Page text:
Hudson Taylor (1832-1905) is one of the most formidable names in the history of Christian missions. Although he was not the first Christian missionary in China, he was one of the most daring and most innovative. He established and built the China Inland Mission (now OMF International) despite many personal tragedies and the difficulties of adapting to a fast-changing China during the twilight years of the Qing Dynasty. He was able to successfully reach the Chinese people thanks to his willingness to eschew convention and assimilate to the Chinese way of life.
James Hudson Taylor was born in Yorkshire on the 21st of May, 1832. His father, James Taylor, was not only a chemist but also a Methodist lay preacher. His mother was Amelia Hudson.
Not much is known about Taylor’s childhood, except that his path to Christianity diverged from his parents’. In spite of his youth, he knew that he was destined to become a missionary. One religious literature that motivated him to become a missionary was “Poor Richard,” a pamphlet he had read at the age of 17. He promised himself that he would go to China as a missionary after this life-changing experience.
To prepare for the life of a missionary in China, he befriended prominent contemporary missionaries and lived with the poor in his native England. He also learned several languages, including Latin, Hebrew, Greek, and of course, Mandarin.
Despite these preparations, the journey to China did not start just yet. Taylor studied medicine in London to further prepare for the mission. During this time, he met Karl Gützlaff, a Prussian Lutheran missionary who founded the Chinese Evangelisation Society. Hudson soon volunteered to become the Society’s first missionary to China.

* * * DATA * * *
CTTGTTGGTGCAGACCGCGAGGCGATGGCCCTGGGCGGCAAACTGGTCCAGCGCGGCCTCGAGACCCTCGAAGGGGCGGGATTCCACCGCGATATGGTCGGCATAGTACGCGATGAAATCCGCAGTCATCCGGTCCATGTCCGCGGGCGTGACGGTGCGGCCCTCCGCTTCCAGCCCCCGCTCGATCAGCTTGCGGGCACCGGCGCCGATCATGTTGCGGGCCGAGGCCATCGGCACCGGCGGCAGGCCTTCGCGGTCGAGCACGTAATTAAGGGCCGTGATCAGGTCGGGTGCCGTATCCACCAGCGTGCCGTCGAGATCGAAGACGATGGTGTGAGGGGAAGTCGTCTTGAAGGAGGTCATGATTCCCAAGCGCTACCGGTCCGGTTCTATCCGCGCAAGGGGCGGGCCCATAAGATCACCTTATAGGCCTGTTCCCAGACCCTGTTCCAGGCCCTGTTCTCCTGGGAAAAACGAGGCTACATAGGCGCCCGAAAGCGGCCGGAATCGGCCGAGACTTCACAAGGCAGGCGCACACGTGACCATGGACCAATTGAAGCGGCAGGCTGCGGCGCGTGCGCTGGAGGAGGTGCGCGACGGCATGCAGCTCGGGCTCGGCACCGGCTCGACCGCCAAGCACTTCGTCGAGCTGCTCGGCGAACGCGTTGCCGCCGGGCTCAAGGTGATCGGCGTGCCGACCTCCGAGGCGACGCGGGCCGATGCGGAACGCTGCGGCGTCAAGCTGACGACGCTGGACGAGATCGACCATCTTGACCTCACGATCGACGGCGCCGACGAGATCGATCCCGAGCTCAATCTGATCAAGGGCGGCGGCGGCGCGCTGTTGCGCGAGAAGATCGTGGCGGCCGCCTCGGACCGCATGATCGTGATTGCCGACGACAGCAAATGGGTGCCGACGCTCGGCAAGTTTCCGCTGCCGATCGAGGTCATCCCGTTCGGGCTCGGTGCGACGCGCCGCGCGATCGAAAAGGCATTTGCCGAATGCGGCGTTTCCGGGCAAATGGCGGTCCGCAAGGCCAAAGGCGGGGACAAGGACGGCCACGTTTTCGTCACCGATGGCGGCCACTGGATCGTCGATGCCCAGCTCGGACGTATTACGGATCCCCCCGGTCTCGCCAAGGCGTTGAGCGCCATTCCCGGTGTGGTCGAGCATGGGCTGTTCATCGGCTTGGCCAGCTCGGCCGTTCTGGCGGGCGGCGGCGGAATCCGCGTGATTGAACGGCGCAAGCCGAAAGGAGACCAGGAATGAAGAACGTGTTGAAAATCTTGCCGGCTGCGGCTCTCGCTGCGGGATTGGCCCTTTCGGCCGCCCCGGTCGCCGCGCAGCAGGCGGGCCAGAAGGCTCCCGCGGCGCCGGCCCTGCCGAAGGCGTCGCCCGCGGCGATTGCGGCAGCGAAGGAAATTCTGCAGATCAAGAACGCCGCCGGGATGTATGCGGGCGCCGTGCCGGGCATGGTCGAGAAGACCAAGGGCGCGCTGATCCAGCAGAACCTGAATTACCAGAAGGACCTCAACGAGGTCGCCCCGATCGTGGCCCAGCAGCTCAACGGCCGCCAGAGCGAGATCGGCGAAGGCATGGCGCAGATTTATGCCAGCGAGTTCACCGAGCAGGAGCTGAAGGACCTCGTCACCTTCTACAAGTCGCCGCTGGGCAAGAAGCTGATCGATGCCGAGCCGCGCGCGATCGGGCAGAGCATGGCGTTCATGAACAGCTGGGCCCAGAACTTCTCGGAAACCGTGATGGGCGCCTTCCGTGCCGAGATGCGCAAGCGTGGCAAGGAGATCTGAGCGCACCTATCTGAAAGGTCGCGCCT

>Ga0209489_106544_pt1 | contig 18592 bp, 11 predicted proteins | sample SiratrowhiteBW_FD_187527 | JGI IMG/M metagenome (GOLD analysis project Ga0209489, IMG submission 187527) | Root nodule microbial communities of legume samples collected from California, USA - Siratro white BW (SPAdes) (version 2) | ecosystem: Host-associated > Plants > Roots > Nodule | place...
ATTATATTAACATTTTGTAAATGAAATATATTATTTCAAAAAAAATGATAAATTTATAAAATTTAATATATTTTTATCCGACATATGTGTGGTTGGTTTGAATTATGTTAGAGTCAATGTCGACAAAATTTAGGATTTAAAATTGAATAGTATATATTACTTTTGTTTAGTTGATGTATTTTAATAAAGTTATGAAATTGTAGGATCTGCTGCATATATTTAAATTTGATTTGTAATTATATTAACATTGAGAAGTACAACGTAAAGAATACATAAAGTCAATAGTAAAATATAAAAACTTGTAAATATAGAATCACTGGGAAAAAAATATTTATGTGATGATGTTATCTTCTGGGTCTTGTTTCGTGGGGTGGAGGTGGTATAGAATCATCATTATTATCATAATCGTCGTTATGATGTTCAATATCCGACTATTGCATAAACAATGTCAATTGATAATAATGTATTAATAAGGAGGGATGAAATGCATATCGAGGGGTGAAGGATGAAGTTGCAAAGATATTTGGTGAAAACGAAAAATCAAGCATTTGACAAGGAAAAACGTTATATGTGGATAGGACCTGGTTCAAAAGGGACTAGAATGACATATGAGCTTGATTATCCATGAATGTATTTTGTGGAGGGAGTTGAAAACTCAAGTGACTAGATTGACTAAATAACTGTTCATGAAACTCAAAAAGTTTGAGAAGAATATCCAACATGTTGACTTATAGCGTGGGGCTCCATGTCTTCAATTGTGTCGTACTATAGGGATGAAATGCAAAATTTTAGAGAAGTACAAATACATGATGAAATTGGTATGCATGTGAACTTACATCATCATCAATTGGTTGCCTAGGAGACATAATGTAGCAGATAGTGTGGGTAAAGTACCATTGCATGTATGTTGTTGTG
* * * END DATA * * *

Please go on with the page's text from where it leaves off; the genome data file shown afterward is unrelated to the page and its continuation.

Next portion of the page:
Shanghai and Beyond: The Early Years
Taylor dropped out of medical school in 1853 to sail to China, and arrived in the city of Shanghai on May 1, 1854. The journey to Shanghai was long and difficult. In addition to enduring a grueling voyage, he arrived in the troubled Qing Empire during the height of the Taiping Rebellion.
Life as a missionary in Shanghai was no easy task. Try as he might, Taylor couldn’t connect with his Chinese audience thanks to the language barrier and his foreign outfit. They viewed him with suspicion even when he offered his medical expertise.
However, he did not give up. Taylor adopted the Manchu queue (shaven forehead and braid) and wore the changshan (traditional Chinese dress) to fit in. His adoption of the Manchu dress and hairstyle was a hit among the locals. Distributing gospel tracts and preaching in the Shanghai and beyond were a bit easier after that.
He briefly left Shanghai and worked in Guangdong province with a fellow Englishman. He experienced several setbacks before he decided to relocate to Ningbo, a city just south of Shanghai. He left the Chinese Evangelisation Society, and formed the Ningbo Mission with English and Chinese missionaries.
Marriage to Maria Jane Dyer, Their Family, and Furlough in England
Taylor met Maria Jane Dyer in Ningbo around 1857-1858. Maria was the daughter of Reverend Samuel Dyer, a fellow missionary who was stationed in the Malaysian province of Penang. Reverend Dyer had died in 1843 after his family relocated to mainland China.
Maria, now an orphan, was working at a school for girls run by a fellow missionary when she met Taylor. The couple became husband and wife in 1858. Their daughter, Grace, was born a year later.
The Taylors, along with a young Chinese convert, sailed back to England in 1860 because of health problems. In England, he spent his time translating the English Bible to the Ningbo dialect. He also continued studying medicine at the Royal London Hospital. This time, he was able to complete his diploma.